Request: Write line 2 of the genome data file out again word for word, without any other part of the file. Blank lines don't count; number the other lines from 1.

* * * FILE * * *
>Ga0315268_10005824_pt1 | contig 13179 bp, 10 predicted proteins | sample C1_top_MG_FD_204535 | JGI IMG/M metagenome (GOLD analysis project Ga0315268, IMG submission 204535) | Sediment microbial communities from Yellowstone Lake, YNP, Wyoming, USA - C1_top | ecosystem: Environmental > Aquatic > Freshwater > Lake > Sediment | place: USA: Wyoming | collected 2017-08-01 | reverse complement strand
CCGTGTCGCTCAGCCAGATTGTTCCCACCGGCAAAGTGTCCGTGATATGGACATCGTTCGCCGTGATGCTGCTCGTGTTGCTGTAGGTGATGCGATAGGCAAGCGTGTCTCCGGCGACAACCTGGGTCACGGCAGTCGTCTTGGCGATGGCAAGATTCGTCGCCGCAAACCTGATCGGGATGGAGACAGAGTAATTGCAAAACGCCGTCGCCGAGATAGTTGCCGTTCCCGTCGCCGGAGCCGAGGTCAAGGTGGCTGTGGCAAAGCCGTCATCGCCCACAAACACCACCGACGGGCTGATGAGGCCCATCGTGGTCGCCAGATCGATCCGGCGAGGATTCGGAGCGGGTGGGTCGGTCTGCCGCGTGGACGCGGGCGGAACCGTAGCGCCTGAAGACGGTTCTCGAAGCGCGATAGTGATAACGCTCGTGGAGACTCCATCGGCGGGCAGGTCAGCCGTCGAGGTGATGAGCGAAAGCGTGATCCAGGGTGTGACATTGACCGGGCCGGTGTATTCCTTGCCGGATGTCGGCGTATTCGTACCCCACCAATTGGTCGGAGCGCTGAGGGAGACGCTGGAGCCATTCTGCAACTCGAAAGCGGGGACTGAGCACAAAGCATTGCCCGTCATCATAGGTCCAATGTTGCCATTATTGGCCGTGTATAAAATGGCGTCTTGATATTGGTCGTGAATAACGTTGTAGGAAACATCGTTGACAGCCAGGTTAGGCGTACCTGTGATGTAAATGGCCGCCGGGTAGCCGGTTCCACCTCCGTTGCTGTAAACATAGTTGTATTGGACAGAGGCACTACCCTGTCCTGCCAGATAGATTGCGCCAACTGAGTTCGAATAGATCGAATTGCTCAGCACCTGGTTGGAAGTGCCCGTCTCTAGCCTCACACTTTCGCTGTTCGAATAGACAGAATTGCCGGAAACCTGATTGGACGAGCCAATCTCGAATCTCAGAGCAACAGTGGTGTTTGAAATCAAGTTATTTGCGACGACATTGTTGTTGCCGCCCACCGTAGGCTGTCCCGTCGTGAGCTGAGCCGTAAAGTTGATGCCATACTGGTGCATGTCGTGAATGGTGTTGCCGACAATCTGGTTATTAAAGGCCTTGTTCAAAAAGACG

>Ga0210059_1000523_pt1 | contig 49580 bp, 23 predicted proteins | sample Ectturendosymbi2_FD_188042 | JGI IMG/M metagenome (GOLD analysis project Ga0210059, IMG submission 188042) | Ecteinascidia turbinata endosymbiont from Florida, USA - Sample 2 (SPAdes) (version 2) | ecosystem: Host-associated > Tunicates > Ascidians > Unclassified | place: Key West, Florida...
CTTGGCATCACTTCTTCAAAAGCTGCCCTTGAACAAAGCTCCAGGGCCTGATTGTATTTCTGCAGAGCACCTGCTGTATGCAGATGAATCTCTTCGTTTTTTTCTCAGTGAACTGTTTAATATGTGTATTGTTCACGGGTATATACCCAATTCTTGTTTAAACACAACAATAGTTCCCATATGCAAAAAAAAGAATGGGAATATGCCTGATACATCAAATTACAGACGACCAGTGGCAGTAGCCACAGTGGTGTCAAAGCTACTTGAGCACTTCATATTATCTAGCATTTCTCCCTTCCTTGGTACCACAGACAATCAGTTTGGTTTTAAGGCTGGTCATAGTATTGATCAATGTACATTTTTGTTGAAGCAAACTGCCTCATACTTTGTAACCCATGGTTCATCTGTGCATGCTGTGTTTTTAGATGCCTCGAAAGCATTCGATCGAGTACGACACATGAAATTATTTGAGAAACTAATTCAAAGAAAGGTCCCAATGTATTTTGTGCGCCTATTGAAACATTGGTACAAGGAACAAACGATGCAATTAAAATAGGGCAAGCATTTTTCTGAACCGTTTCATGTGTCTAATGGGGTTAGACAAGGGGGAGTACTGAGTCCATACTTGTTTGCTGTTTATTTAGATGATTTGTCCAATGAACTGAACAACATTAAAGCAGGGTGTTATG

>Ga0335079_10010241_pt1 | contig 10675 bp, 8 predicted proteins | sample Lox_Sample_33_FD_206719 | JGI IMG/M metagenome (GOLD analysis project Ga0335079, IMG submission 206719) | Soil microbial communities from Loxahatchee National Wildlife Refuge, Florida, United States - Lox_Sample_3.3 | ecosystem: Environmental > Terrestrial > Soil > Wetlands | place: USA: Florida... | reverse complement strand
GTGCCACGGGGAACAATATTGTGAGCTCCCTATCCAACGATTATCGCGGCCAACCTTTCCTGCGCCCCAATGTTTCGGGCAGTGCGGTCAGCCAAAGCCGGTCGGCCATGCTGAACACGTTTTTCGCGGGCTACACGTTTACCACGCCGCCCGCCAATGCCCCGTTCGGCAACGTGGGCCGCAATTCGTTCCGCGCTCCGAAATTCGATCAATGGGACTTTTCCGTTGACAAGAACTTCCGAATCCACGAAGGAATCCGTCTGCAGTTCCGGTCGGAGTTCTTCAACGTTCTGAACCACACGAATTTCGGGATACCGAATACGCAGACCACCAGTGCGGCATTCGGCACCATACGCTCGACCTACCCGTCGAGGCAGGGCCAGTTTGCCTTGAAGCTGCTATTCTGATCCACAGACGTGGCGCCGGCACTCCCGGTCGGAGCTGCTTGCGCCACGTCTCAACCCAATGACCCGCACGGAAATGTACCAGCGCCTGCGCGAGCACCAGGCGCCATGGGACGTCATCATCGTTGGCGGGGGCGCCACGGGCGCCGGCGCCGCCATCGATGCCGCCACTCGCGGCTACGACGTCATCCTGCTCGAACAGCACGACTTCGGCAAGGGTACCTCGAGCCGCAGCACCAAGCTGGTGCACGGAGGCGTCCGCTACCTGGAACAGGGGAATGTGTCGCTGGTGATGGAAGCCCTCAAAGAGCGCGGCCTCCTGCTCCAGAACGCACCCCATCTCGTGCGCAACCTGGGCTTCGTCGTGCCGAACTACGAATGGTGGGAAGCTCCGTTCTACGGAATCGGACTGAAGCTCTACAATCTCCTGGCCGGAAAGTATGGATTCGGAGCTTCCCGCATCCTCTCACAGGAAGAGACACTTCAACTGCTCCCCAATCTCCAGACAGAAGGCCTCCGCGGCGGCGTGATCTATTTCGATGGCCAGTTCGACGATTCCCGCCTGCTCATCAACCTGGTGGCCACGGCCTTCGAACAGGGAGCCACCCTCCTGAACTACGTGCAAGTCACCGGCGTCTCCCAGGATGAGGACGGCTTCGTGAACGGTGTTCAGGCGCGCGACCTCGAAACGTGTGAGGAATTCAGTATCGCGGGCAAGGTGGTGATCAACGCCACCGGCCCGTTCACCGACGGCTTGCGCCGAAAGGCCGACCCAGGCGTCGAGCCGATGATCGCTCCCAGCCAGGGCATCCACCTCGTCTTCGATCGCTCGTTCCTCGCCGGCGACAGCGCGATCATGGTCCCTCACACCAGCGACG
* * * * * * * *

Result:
CCGTGTCGCTCAGCCAGATTGTTCCCACCGGCAAAGTGTCCGTGATATGGACATCGTTCGCCGTGATGCTGCTCGTGTTGCTGTAGGTGATGCGATAGGCAAGCGTGTCTCCGGCGACAACCTGGGTCACGGCAGTCGTCTTGGCGATGGCAAGATTCGTCGCCGCAAACCTGATCGGGATGGAGACAGAGTAATTGCAAAACGCCGTCGCCGAGATAGTTGCCGTTCCCGTCGCCGGAGCCGAGGTCAAGGTGGCTGTGGCAAAGCCGTCATCGCCCACAAACACCACCGACGGGCTGATGAGGCCCATCGTGGTCGCCAGATCGATCCGGCGAGGATTCGGAGCGGGTGGGTCGGTCTGCCGCGTGGACGCGGGCGGAACCGTAGCGCCTGAAGACGGTTCTCGAAGCGCGATAGTGATAACGCTCGTGGAGACTCCATCGGCGGGCAGGTCAGCCGTCGAGGTGATGAGCGAAAGCGTGATCCAGGGTGTGACATTGACCGGGCCGGTGTATTCCTTGCCGGATGTCGGCGTATTCGTACCCCACCAATTGGTCGGAGCGCTGAGGGAGACGCTGGAGCCATTCTGCAACTCGAAAGCGGGGACTGAGCACAAAGCATTGCCCGTCATCATAGGTCCAATGTTGCCATTATTGGCCGTGTATAAAATGGCGTCTTGATATTGGTCGTGAATAACGTTGTAGGAAACATCGTTGACAGCCAGGTTAGGCGTACCTGTGATGTAAATGGCCGCCGGGTAGCCGGTTCCACCTCCGTTGCTGTAAACATAGTTGTATTGGACAGAGGCACTACCCTGTCCTGCCAGATAGATTGCGCCAACTGAGTTCGAATAGATCGAATTGCTCAGCACCTGGTTGGAAGTGCCCGTCTCTAGCCTCACACTTTCGCTGTTCGAATAGACAGAATTGCCGGAAACCTGATTGGACGAGCCAATCTCGAATCTCAGAGCAACAGTGGTGTTTGAAATCAAGTTATTTGCGACGACATTGTTGTTGCCGCCCACCGTAGGCTGTCCCGTCGTGAGCTGAGCCGTAAAGTTGATGCCATACTGGTGCATGTCGTGAATGGTGTTGCCGACAATCTGGTTATTAAAGGCCTTGTTCAAAAAGACG